Big Data: it’s useful, it’s interesting, it’s a little unnerving, and it’s here to stay. Companies large and small are leveraging Big Data in many different aspects of their business practices, and to great effect. But like with all new technologies and tools, data solutions require knowledge and a careful touch before employing them. Here are a few ways that Big Data is being used for business success:
Big Data, or the information gathered from people about their demographics, habits, relationships, and more, can give great insight into how businesses can streamline their practices to best suit their employees and customers. With the ability to analyze what outfits people are sharing on social media and blogging platforms, clothing companies can predict demand for specific trends and accessories, and therefore can produce and ship the optimal amount for sales to their stores. The doors have been blown off of the accuracy and application of predictive analytics, and now it’s up to companies to utilize data solutions in new and creative ways.
These same predictive analytics allow companies to innovate like never before. Both producers of goods and service providers can brainstorm new offerings with unprecedented information about what their consumers want, need, and buy. Big Data applications can include risk analysis, market research, budgeting and planning, and beyond, allowing business decisions to be guided by information from the very people they want to target.
Of course, when business goals are informed by customer data, customers truly become the heart of a company. With knowledge about what people will buy, what they’ll have concerns about, and what may become an issue, customer service can become proactive, solving problems before they occur. Products and services informed by data can also bring customers closer to the company, which is especially visible in the personalization and optimization of individual purchasing experience that has pervaded online shopping. In the eyes of advertisers, shoppers become ubiquitous with the brands they love, and brand loyalty grows.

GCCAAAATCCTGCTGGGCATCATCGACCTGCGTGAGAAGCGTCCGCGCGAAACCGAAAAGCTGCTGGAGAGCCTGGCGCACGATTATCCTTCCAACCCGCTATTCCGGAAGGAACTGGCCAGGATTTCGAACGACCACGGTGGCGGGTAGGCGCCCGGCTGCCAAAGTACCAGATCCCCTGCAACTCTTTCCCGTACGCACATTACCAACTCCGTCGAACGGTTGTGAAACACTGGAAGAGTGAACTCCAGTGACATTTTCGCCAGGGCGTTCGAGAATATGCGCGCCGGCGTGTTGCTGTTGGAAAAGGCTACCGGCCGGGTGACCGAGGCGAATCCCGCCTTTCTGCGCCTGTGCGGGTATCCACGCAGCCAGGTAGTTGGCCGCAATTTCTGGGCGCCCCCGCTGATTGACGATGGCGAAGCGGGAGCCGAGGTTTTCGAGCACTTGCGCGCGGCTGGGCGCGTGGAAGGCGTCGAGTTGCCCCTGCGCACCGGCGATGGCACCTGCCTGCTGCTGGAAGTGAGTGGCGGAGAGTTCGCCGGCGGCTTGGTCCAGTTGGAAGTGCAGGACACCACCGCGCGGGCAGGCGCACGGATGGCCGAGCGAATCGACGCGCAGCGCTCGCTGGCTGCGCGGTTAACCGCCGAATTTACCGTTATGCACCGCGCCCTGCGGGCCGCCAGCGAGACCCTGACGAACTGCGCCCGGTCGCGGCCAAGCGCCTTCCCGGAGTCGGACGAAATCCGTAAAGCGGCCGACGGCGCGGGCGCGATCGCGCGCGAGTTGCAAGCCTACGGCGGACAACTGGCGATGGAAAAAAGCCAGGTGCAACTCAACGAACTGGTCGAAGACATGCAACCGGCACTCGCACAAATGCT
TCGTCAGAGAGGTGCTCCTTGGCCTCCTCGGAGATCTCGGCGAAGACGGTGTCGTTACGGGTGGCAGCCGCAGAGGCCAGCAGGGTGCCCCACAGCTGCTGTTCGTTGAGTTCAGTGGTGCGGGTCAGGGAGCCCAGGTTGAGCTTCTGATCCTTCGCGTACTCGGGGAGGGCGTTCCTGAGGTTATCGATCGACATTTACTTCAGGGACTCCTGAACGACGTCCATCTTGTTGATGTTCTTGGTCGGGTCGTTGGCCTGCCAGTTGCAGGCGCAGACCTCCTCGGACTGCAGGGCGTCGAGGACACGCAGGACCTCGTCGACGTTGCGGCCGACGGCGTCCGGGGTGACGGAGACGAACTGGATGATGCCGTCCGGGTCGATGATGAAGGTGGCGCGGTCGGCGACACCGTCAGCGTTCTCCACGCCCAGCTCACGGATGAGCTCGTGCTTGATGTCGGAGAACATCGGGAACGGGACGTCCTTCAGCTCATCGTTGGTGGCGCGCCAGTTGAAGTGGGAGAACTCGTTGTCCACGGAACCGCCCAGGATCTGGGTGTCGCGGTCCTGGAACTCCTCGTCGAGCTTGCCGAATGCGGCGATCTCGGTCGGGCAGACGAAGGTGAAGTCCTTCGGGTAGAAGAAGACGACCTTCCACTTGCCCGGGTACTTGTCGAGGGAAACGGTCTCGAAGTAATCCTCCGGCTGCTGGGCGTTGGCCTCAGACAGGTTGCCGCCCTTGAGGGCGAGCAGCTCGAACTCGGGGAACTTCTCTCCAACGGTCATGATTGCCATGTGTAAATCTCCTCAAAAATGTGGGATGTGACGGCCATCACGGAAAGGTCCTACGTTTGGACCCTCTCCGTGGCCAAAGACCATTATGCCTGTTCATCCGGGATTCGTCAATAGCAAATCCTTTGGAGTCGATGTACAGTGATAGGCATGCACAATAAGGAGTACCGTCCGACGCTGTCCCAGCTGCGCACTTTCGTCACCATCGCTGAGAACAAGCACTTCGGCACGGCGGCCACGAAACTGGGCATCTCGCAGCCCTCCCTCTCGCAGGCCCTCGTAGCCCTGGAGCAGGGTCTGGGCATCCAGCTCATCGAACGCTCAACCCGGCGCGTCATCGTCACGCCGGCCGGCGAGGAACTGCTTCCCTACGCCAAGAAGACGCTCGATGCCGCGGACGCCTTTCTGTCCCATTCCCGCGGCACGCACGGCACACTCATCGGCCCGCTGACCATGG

If all of this sounds vaguely frightening, you’re not alone. Leveraging Big Data means walking a fine line between catering to and intruding upon consumers’ lives, and it’s easy to see how companies can easily topple onto the wrong side. Almost five years ago, a story broke about Target predicting a young woman’s pregnancy based on her purchases before she had even told her family, and a panic about Big Data and predictive analytics started like wildfire. But the fact is that consumers today want to be catered to, and they understand that nearly everything they do can be tracked, seen, and analyzed. The danger is doing it wrong.
When Big Data is used to enhance business practices for both the company and the customer, it pays off. But ensuring that data is secure is the first step. Without proper safety measures and secure data solutions in place, there is a real risk of compromising customer information and losing money and reputation. So, with Big Data as with so many other things: safety first.